When USOC-sanctioned officials and coaches are accused of sexual assault -- who is responsible?

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USOC CEO Scott Blackmun has been taken to task for the governing organization's historical inability to protect its athletes.

It has been about seven months since the Summer Olympics in Rio has ended, but the U.S. Olympic Committee (USOC) remains a hot-button subject.

Unfortunately, the discussion surrounding the USOC has nothing to do with gold medals or athletic feats. Instead, the attention is on sexual assault.

Last month, the Washington Post published an article that called into question the USOC's ability and desire to safeguard its athletes after former taekwondo coach Marc Gitelman was convicted of sexually abusing two female Olympic hopefuls under his tutelage. The article also noted that "since the 1980s about 150 Olympic coaches and officials have been convicted of sexual misconduct against minors, according to a review of coach ban lists, court records and news clips." And in addition to USA Taekwondo, USA Gymnastics, USA Swimming and US Speed Skating have all had reports of sexual abuse.

Indeed, the claims and confirmations of sexual abuse have been so alarming that they have prompted many U.S. senators to call USOC CEO Scott Blackmun for answers on what seems to be a historical inability of the universal governing organization to protect its athletes.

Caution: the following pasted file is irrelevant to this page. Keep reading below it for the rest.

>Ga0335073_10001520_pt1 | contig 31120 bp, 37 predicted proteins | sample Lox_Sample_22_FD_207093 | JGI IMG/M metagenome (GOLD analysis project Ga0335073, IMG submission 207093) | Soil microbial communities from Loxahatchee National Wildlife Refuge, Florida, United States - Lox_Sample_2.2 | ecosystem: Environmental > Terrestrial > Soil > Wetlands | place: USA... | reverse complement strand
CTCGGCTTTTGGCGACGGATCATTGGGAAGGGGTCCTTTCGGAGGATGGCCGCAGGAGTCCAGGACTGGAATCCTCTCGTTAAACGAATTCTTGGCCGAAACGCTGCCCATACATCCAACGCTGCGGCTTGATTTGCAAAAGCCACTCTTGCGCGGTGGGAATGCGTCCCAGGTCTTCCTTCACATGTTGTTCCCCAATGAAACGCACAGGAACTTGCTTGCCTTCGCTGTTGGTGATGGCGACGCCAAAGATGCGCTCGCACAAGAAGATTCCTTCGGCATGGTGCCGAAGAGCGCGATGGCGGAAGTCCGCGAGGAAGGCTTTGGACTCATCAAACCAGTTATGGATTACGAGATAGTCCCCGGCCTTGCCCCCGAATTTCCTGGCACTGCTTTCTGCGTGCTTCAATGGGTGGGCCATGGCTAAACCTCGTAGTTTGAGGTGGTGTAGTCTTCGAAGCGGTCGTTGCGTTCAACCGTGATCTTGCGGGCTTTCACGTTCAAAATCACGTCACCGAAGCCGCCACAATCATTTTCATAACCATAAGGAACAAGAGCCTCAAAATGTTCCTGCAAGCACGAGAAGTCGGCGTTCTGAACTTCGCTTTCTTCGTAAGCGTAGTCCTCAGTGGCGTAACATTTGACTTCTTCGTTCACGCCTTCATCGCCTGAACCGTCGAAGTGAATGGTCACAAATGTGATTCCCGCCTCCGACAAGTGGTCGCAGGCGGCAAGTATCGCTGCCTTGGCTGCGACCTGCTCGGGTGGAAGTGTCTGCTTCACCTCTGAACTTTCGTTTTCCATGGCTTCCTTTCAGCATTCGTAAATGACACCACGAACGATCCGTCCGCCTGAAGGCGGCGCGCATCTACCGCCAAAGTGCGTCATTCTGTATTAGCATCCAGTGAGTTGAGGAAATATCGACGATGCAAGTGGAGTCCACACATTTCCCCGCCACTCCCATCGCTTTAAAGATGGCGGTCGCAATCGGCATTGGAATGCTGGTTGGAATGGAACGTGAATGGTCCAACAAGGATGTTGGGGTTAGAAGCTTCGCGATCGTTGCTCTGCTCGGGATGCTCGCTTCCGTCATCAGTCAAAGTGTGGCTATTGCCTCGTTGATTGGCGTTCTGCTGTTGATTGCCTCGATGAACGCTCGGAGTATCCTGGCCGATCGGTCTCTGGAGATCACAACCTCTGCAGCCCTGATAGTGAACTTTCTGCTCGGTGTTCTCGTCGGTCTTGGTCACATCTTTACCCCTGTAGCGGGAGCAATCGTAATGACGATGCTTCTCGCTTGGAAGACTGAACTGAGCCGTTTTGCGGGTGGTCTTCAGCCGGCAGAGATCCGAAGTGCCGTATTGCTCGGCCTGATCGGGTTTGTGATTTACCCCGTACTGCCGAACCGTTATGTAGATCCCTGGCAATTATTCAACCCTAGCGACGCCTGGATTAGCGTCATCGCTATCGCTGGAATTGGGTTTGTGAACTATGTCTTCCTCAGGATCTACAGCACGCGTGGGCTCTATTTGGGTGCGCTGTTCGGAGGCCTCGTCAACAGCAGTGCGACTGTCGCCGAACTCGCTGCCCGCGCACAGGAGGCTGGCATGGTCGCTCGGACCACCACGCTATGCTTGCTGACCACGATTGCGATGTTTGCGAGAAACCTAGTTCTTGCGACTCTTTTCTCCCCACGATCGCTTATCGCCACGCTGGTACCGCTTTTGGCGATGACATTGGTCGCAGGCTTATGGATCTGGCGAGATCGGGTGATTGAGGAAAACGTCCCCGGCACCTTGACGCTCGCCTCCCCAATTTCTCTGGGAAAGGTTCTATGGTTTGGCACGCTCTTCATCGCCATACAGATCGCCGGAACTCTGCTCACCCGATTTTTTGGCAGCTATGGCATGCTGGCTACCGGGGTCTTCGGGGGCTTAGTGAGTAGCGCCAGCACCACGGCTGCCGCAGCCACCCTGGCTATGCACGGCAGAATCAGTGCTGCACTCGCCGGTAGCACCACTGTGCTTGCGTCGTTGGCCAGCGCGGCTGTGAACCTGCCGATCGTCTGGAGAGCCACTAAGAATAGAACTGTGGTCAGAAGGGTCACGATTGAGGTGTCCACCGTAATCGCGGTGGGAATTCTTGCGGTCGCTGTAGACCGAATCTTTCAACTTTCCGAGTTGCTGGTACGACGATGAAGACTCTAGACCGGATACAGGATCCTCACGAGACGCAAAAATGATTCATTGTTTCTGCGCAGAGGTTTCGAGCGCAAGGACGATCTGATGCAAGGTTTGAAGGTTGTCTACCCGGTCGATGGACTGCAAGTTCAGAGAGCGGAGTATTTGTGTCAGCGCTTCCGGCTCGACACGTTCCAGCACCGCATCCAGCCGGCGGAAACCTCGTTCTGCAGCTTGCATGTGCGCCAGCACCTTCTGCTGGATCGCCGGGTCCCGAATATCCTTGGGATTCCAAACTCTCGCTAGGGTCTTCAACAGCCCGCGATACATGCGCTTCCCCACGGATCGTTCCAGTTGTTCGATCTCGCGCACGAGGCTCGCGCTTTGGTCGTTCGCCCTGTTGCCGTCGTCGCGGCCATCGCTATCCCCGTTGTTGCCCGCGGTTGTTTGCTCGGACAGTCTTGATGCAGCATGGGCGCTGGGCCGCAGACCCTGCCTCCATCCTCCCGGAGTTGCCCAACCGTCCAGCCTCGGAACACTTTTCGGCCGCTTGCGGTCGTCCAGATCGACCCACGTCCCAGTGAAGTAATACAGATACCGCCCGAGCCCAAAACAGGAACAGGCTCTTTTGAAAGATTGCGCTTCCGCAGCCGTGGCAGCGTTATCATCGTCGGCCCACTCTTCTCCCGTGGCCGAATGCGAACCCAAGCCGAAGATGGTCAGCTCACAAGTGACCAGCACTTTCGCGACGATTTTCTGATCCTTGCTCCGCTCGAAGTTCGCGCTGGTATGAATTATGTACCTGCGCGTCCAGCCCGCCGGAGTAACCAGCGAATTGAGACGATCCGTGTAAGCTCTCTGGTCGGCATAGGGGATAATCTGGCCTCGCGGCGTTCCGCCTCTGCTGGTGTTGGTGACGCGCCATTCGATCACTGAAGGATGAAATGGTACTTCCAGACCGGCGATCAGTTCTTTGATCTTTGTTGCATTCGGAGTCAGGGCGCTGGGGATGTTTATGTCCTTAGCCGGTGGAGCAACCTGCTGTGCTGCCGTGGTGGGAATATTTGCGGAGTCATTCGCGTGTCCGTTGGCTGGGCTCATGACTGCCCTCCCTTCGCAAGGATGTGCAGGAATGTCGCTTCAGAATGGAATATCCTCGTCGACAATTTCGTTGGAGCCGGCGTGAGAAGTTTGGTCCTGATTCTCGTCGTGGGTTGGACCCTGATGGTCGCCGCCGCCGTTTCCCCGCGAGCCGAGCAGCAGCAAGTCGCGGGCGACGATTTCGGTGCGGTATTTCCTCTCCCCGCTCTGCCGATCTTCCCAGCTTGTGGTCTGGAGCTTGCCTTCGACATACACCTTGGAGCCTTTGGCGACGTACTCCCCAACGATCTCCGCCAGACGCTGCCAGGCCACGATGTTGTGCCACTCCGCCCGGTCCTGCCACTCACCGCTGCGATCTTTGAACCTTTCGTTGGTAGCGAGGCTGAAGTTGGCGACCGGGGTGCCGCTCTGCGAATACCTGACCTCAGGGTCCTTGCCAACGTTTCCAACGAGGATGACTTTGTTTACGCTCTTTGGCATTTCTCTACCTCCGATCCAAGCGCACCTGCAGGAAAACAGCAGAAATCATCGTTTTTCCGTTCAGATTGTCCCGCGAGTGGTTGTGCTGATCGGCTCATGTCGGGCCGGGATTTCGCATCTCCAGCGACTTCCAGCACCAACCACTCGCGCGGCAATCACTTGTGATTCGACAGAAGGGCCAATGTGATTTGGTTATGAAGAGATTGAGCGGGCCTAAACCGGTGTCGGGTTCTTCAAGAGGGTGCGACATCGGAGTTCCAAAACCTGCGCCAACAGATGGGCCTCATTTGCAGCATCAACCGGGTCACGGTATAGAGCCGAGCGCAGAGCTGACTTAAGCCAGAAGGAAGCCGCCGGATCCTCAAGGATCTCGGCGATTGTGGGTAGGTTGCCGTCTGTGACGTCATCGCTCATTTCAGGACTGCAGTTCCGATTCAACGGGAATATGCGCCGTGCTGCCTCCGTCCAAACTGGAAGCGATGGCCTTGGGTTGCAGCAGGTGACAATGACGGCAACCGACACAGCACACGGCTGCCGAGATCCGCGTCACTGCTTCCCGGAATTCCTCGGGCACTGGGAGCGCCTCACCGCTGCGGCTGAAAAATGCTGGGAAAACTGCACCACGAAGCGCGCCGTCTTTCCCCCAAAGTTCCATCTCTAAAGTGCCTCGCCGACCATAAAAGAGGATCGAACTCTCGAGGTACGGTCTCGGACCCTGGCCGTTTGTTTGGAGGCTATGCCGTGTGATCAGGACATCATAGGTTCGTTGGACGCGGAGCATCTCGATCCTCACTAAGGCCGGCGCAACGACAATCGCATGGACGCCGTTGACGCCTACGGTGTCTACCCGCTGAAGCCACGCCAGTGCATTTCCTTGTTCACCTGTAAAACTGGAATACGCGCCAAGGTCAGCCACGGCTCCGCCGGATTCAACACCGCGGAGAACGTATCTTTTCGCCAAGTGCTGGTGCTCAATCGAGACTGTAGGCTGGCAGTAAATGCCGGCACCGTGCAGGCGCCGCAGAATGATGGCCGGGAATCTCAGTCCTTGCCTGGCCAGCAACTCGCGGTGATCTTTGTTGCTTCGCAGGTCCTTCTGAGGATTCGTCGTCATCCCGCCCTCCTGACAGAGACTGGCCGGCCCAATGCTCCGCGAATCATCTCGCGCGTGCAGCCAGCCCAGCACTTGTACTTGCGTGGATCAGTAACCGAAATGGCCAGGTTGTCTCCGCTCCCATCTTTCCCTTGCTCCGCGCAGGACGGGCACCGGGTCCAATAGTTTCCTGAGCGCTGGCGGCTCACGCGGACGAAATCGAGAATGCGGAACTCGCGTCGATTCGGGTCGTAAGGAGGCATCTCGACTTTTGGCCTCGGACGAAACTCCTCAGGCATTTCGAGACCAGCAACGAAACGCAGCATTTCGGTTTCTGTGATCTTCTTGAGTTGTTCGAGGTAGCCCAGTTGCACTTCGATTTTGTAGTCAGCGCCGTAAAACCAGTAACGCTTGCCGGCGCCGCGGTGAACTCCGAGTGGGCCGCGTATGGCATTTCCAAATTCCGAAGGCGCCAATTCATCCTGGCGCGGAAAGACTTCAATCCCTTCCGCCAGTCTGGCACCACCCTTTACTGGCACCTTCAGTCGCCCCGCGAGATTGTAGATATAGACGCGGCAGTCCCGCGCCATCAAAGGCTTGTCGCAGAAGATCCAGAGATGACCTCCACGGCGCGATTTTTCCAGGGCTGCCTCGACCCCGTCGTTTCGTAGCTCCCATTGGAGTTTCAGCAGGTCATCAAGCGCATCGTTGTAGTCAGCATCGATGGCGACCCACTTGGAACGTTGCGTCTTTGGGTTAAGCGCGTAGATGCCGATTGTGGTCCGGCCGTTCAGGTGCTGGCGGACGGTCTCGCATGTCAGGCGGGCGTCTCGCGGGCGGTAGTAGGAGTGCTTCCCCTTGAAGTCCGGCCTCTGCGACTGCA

And maybe those calls are helping bring change into motion. Last week, after more than 18 years of service to USA Gymnastics, Steve Penny resigned as the organization's president and chief executive officer.

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Former USA Gymnastics doctor Larry Nassar was charged with 22 new counts of sexual assault.

On Wednesday, former Michigan State University doctor Larry Nassar, who specialized in treating elite USA Gymnastics athletes, was charged with 22 new counts of first-degree criminal sexual conduct.

Hopefully, Nassar's conviction and Penny's resignation will signal a changing of the guard and an ushering in of sufficient policies on sexual abuse throughout the Olympic community.

The USOC has previously alleged that its federations are to blame -- that federal statutes, which require strict due process for accused abusers limit its ability to discipline officials and that it is doing all that it can to protect athletes' safety.